La Puebla de los Angeles (Town of the Angels) also has many claims to fame; its colonial architecture; handpainted tiles and Talavera pottery; the Mole Poblano which is a spicy Mexican sauce cooked with chocolate to give it a bitter-sweet flavour; and the Cinco de Mayo (5 May) festivity commemorating the 1862 defeat of the French army. We stayed near the Zocalo, its historic heart. Browsing the local stores we met Giovanni Rangel, a local silversmith. He showed us the silver smelting process from rock to precious metal.
A real artisan, he fashions silver into stunningly creative designs. He also makes earrings, pendants, cufflinks and necklaces using tiny slivers of Talavera pottery. I bought an exquisite pendant made from fossilised rock which he had polished and set in silver.
I also manage to sample a vegetarian version of the infamous Mole Poblan0 during an unexpected brunch – they substituted scrambled egg for the meat. The sauce is extraordinarily complex; a good Mole will include a variety of chillies, (roasted and then ground with other spices) and is slow cooked – as long as it takes. It is usually served with turkey or chicken and now makes an appearance at most Mexican holidays or weddings. Chicken or Turkey mole is traditionally cooked to tempt the dead to join the living during the long nights of 1 and 2 November. It has the consistency and kick of a Satay sauce with the same spicy sweetness that I love in Malaysian and Thai cooking.
Despite its many pleasures, Puebla has a darker side that I cannot ignore. I have written many times about the writer Lydia Cacho. In 2005 she published a book (Demons of Eden: the power behind pornography), exposing a Mexican child pornography ring in the popular resort of Cancún. A businessman, José Kamel Nacif Borge, known as the King of Denim, because of his jeans factories in Puebla, accused Cacho of libel. He is cited in the book as having ties with Jean Succar Kuri, the owner of a hotel in Cancún. Kuri was already detained at the time, charged with heading the child pornography and prostitution network. Kamel Nacif did not deny knowing him but claimed that his reputation had suffered as a result of Cacho’s book.
On 16 December 2005, Cacho was arrested at gunpoint by Puebla state officials. She endured a twenty-hour car journey from her home in Cancún to Puebla, where she was physically threatened. Upon arrival she was charged with ‘defamation’ and calumny and faced up to four years in prison if found guilty. The governor who ordered her arrest was one Mario Marín.
In February 2006, taped telephone conversations beween Kamel Nacif and the governor de Puebla Mario Marín, were released to the local media. They revealed the extent to which Marín had been involved in Cacho’s arrest and detention. Kamel Nacif’s fawning tone with the governor caused laughter as well as outrage and was later the basis for a rap song and tv skits widely circulated on YouTube.
Far more chilling was the offer of “two beautiful bottles of cognac” as a token of appreciation for the Governor’s part in the arrest of Cacho. After the tapes came to light, Cacho filed a countersuit for corruption and violation of her human rights. Following a year-long battle, during which she suffered repeated death threats, the defamation charges were dismissed. However, her acquittal was only the result of her case being transferred to another state where defamation is no longer considered a criminal offence. Despite the Mexican Supreme Court’s ruling that there had been ‘no serious violation’ of Cacho’s rights when she was arrested on Marín’s orders, last April the special office set up to investigate crimes against journalists in Mexico ordered the arrest of five public employees for the illegal detention of Cacho. These reportedly included the former attorney general, a government minister, a police commander and various criminal justice system officials, who allegedly falsified paperwork in order to facilitate her arrest. Disappointingly, in June the court in Cacho’s home state of Quintana Roo ruled that although there was evidence of arbitrary detention and torture it could not accept her case for jurisdictional reasons and recommended that she take the case to Puebla.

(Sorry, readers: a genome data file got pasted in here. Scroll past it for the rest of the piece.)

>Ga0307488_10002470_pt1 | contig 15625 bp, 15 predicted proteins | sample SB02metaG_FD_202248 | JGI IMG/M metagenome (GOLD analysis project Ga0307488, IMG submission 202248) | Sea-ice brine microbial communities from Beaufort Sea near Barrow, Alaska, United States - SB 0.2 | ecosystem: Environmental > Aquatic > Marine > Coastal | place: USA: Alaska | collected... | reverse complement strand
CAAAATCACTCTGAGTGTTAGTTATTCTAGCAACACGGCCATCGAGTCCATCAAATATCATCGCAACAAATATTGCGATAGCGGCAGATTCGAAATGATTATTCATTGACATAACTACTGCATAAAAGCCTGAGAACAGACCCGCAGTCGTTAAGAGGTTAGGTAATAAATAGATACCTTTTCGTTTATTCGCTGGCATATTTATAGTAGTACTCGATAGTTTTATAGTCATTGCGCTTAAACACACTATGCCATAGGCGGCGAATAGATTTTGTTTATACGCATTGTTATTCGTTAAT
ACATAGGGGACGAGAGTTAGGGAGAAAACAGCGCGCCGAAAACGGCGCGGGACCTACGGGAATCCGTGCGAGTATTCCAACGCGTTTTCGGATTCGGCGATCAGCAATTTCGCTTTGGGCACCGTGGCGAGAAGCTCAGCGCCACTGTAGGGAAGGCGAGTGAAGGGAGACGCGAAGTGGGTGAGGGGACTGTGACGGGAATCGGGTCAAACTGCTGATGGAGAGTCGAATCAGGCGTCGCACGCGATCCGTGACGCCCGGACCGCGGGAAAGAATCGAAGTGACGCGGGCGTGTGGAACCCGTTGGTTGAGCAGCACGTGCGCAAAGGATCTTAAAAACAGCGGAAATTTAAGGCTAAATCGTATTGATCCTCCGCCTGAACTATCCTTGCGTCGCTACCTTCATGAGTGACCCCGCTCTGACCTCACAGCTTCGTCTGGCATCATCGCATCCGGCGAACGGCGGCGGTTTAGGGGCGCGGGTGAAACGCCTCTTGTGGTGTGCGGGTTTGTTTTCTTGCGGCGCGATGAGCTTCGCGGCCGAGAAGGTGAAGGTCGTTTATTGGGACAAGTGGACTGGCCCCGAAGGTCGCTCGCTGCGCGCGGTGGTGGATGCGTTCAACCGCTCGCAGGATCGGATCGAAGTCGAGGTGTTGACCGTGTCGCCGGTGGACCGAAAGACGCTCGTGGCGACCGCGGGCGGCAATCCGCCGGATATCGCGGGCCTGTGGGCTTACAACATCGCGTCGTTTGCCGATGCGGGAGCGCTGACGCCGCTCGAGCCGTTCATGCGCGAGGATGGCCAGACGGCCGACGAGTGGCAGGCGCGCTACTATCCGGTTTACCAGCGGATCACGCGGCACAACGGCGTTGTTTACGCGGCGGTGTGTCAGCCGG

Cacho claims that it is impossible to get justice in Puebla, particularly given the role of the state authorities in her ordeal. She is now forced to submit her case to the Inter-American Commission on Human Rights, but continues to receive threats to her life for her writing and her work.
With all the too-ing and fro-ing and legalise surrounding the case, I didn’t think to research what had happened to the Governor. I just presumed that when the tapes came to light Marín would have been stripped of office. Not so. I nearly fell off my chair when Jaime told me – in Puebla. Not only will Marín serve his obligatory 6-year term, today he is as popular as ever.
Mexico! This country that I love to hate and hate to love. The levels of crime and corruption are breathtaking. But the landscape is just phenomenal, its ancient civilisation still exerts a magnetism that is palpable and, despite the poverty, Mexicans exude a warmth and generosity that it’s hard to match anywhere in the world.